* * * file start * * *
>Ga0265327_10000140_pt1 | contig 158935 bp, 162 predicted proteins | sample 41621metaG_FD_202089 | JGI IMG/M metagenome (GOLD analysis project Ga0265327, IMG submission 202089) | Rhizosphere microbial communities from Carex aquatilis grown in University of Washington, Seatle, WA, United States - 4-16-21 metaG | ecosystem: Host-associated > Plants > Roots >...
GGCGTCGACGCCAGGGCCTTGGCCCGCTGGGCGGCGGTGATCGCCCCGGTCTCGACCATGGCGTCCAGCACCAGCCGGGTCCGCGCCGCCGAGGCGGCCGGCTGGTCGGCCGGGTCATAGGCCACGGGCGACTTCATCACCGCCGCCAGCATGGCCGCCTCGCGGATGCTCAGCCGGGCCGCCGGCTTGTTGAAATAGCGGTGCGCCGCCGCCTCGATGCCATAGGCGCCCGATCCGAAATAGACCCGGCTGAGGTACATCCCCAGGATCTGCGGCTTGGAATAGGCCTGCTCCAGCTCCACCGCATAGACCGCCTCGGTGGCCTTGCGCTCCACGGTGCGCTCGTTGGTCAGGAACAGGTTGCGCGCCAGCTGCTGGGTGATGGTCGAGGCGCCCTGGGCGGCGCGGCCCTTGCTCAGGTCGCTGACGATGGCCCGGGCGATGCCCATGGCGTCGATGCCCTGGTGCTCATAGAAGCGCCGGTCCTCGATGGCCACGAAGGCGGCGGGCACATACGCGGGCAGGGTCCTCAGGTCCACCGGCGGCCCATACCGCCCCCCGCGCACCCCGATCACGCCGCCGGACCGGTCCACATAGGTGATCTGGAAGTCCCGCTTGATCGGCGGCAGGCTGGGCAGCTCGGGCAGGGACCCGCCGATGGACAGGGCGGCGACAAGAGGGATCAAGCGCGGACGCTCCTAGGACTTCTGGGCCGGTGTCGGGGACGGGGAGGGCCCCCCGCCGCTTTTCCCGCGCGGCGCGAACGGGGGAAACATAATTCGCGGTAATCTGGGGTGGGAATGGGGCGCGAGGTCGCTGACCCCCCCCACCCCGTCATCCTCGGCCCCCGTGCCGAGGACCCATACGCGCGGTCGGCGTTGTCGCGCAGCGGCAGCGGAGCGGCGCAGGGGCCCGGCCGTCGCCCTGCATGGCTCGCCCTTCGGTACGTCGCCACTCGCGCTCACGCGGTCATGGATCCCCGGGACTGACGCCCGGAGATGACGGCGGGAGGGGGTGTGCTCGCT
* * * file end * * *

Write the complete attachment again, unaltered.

>Ga0265327_10000140_pt1 | contig 158935 bp, 162 predicted proteins | sample 41621metaG_FD_202089 | JGI IMG/M metagenome (GOLD analysis project Ga0265327, IMG submission 202089) | Rhizosphere microbial communities from Carex aquatilis grown in University of Washington, Seatle, WA, United States - 4-16-21 metaG | ecosystem: Host-associated > Plants > Roots >...
GGCGTCGACGCCAGGGCCTTGGCCCGCTGGGCGGCGGTGATCGCCCCGGTCTCGACCATGGCGTCCAGCACCAGCCGGGTCCGCGCCGCCGAGGCGGCCGGCTGGTCGGCCGGGTCATAGGCCACGGGCGACTTCATCACCGCCGCCAGCATGGCCGCCTCGCGGATGCTCAGCCGGGCCGCCGGCTTGTTGAAATAGCGGTGCGCCGCCGCCTCGATGCCATAGGCGCCCGATCCGAAATAGACCCGGCTGAGGTACATCCCCAGGATCTGCGGCTTGGAATAGGCCTGCTCCAGCTCCACCGCATAGACCGCCTCGGTGGCCTTGCGCTCCACGGTGCGCTCGTTGGTCAGGAACAGGTTGCGCGCCAGCTGCTGGGTGATGGTCGAGGCGCCCTGGGCGGCGCGGCCCTTGCTCAGGTCGCTGACGATGGCCCGGGCGATGCCCATGGCGTCGATGCCCTGGTGCTCATAGAAGCGCCGGTCCTCGATGGCCACGAAGGCGGCGGGCACATACGCGGGCAGGGTCCTCAGGTCCACCGGCGGCCCATACCGCCCCCCGCGCACCCCGATCACGCCGCCGGACCGGTCCACATAGGTGATCTGGAAGTCCCGCTTGATCGGCGGCAGGCTGGGCAGCTCGGGCAGGGACCCGCCGATGGACAGGGCGGCGACAAGAGGGATCAAGCGCGGACGCTCCTAGGACTTCTGGGCCGGTGTCGGGGACGGGGAGGGCCCCCCGCCGCTTTTCCCGCGCGGCGCGAACGGGGGAAACATAATTCGCGGTAATCTGGGGTGGGAATGGGGCGCGAGGTCGCTGACCCCCCCCACCCCGTCATCCTCGGCCCCCGTGCCGAGGACCCATACGCGCGGTCGGCGTTGTCGCGCAGCGGCAGCGGAGCGGCGCAGGGGCCCGGCCGTCGCCCTGCATGGCTCGCCCTTCGGTACGTCGCCACTCGCGCTCACGCGGTCATGGATCCCCGGGACTGACGCCCGGAGATGACGGCGGGAGGGGGTGTGCTCGCT